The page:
FedRAMP is a work in progress and will be refined over the next two years, he says. During the second half of 2012, for example, GSA will update the concept of operations and continuous monitoring requirements. And once the National Institute of Standards and Technology (NIST) finalizes its 800-53 Revision 4 security publication, GSA will incorporate the new controls into FedRAMP.
By early 2013, the agency hopes to begin authorizing more cloud services, Goodrich says. “We will look at our initial performance benchmarks and see where we can make it more efficient, and as we move to the second quarter of fiscal year 2013, we will open up the pipeline wider and take on more reviews.”
By 2014, the initiative will become fully operational, with an electronic repository that will house all the FedRAMP data and manage its workflow.
“At the outset, we will use a manual process,” McClure explains. “But the vision is to create a secure data repository for workflow management to make the process more efficient and foster information sharing.”
In time, FedRAMP will live up to its promise of “do once, leverage many times,” and provide agencies with a large selection of secure cloud services to choose from, McClure says.
“The proposed cloud security review process is intended to be rigorous. We haven’t made it easy, but our goal is to be more efficient,” he says. “We want to make it consistent, so agencies have confidence and trust that the cloud services that do pass FedRAMP security standards are indeed secure.”
NIST’s initial foray into implementing cloud services internally is a prime example of why FedRAMP is necessary.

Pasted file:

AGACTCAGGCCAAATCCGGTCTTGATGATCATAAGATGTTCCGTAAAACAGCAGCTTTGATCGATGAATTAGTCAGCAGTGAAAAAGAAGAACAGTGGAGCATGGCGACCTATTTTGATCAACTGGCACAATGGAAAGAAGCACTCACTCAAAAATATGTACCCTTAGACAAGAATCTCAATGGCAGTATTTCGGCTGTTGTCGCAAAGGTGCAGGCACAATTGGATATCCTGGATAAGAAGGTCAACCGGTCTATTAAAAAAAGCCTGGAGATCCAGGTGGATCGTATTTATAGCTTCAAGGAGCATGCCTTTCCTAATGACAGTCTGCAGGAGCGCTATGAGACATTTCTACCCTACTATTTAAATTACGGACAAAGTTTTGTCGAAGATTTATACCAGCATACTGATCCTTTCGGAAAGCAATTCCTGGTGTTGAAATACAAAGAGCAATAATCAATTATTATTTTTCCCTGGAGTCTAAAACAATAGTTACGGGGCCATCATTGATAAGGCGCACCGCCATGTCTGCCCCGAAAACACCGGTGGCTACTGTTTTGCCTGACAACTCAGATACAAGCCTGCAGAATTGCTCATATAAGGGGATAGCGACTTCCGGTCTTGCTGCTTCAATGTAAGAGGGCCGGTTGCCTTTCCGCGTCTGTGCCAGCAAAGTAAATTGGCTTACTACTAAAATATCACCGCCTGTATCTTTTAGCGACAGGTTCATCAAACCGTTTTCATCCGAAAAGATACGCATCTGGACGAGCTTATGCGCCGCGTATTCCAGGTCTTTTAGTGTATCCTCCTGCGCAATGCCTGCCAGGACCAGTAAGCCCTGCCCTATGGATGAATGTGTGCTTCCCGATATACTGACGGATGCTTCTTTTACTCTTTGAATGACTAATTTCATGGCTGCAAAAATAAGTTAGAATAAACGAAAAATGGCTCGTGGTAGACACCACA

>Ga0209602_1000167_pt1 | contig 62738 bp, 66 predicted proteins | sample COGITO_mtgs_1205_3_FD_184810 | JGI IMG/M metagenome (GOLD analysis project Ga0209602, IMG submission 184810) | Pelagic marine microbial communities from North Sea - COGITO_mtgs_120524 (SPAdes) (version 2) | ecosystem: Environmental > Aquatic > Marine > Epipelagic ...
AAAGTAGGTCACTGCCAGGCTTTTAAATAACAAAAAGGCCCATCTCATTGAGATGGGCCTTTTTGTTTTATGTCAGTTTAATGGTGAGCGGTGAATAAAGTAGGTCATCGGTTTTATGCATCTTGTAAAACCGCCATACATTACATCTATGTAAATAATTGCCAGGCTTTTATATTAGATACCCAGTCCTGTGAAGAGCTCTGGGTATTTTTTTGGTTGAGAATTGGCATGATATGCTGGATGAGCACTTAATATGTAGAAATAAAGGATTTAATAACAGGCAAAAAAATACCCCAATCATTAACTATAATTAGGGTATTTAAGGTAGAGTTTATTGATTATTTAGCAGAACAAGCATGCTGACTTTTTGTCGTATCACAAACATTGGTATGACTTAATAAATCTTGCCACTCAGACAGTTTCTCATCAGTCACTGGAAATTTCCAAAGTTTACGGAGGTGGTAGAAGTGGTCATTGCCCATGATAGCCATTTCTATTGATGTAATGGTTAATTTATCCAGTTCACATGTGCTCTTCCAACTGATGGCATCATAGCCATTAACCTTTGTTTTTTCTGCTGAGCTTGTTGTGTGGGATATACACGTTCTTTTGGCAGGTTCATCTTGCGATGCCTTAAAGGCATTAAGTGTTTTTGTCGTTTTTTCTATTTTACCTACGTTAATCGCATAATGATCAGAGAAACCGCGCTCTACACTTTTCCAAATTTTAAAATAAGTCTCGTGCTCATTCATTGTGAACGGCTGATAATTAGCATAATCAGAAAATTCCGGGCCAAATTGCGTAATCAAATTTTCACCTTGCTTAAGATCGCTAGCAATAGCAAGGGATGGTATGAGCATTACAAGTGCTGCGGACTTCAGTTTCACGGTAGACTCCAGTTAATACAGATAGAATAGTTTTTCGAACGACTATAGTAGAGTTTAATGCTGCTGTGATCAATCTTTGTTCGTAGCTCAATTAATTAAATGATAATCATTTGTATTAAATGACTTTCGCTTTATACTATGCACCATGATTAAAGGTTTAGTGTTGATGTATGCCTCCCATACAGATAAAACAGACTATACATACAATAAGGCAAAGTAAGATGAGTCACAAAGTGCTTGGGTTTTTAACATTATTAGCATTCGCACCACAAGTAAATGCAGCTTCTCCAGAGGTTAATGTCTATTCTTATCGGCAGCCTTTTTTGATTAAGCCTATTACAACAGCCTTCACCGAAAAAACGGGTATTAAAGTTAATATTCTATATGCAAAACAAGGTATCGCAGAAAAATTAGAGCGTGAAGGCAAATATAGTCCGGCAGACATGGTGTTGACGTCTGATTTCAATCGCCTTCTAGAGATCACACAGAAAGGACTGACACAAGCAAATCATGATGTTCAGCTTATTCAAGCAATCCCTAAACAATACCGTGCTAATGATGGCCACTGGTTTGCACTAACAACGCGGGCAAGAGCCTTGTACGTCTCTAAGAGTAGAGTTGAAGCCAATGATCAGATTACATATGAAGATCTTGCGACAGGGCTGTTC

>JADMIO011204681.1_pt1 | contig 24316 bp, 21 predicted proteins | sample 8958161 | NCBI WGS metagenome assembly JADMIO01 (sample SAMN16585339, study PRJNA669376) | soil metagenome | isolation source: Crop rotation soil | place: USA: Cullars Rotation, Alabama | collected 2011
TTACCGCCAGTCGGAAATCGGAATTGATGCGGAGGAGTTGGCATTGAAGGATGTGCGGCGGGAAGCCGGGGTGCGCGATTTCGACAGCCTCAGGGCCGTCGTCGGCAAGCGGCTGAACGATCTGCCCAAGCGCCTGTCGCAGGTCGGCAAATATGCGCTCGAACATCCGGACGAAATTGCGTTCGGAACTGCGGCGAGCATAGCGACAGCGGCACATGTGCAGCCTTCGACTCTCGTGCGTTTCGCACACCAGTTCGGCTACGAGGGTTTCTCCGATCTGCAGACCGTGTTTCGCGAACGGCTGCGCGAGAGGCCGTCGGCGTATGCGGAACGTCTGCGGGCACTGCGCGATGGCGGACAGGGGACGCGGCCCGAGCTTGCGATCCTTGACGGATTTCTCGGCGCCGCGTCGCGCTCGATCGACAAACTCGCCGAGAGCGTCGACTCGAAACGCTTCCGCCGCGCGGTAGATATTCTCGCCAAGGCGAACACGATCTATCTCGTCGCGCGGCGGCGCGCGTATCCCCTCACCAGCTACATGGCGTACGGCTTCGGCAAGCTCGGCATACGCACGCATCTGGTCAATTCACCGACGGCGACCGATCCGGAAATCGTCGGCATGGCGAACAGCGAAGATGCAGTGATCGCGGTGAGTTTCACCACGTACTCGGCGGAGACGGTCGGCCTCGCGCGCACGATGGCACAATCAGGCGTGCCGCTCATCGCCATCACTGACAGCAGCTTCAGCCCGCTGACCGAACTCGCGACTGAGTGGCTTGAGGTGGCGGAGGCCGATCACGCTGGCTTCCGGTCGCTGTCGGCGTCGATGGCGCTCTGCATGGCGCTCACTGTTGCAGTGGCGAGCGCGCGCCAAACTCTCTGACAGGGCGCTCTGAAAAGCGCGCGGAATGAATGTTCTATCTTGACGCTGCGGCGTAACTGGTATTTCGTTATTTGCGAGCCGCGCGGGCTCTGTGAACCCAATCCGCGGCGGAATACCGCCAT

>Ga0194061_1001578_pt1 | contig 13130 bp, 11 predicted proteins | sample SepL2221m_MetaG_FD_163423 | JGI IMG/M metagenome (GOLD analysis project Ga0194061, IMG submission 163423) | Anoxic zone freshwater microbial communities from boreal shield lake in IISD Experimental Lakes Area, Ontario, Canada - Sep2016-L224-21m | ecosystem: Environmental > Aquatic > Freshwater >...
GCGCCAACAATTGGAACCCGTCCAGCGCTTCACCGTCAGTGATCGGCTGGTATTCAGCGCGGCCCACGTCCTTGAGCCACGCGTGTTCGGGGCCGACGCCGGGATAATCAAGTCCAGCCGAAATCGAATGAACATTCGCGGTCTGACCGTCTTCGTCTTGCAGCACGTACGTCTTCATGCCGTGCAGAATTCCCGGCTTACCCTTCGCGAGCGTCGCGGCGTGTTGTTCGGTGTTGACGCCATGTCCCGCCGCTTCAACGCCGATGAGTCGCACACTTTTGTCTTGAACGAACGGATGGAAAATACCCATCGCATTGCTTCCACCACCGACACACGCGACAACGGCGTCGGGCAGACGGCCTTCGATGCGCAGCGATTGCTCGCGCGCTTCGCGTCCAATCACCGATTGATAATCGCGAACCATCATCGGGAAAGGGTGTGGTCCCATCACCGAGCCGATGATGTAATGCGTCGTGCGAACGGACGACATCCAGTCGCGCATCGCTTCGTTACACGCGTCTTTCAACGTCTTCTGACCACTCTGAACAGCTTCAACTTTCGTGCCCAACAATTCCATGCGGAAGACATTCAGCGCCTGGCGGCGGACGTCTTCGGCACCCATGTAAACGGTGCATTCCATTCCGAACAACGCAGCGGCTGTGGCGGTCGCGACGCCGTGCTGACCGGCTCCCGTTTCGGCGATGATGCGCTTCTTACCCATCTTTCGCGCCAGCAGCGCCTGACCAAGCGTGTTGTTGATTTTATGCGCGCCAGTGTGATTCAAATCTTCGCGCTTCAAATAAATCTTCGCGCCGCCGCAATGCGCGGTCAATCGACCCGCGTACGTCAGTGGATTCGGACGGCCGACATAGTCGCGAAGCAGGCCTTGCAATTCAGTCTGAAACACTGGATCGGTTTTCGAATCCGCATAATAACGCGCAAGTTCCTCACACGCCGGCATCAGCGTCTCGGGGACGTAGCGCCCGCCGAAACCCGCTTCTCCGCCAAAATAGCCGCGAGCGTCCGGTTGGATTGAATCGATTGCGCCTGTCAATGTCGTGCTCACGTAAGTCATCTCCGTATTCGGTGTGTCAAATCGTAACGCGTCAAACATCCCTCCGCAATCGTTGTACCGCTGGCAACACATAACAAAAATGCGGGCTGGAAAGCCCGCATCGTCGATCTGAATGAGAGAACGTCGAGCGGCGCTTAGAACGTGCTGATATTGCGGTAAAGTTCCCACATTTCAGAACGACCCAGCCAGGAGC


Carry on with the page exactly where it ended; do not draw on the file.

The agency has used the cloud to put low-impact data, such as news, photos and videos, on social networking websites. Now, it’s looking into adopting collaboration software and a cloud-based help-desk application, which are FISMA [Federal Information Security Management Act]-moderate, says John Connor, IT security specialist for NIST’s Office of Information Systems Management.
Today, the research process is manual. He contacts cloud providers to see if they’ve performed independent security assessments and built system security plans, which are all part of the government’s authorization process. “Some have already hired independent assessors and have written a system security plan, and they have a government agency that has already tested against them. And some haven’t done anything,” he says.
Connor also contacts other agencies to see if they’ve done assessment work that NIST can leverage. For example, the GSA recently migrated to cloud-based e-mail and collaboration software. When Connor contacted the GSA, the agency shared with him its vendor assessments.
“We are a moderate-sized agency, we have good assessment and authorization teams, but we are not a large agency and do not have the resources to assess them all ourselves.”
Connor looks forward to FedRAMP, so he can choose among a pool of vendors that have been approved. Once vendors are approved, NIST needs to perform an assessment and authorization process on only the 20 percent of security controls that are NIST-specific.
“Now, when I research cloud services, it’s through word of mouth, but FedRAMP will put it all in one place,” he says. “Ultimately, FedRAMP will be a great thing and save each agency time and money.”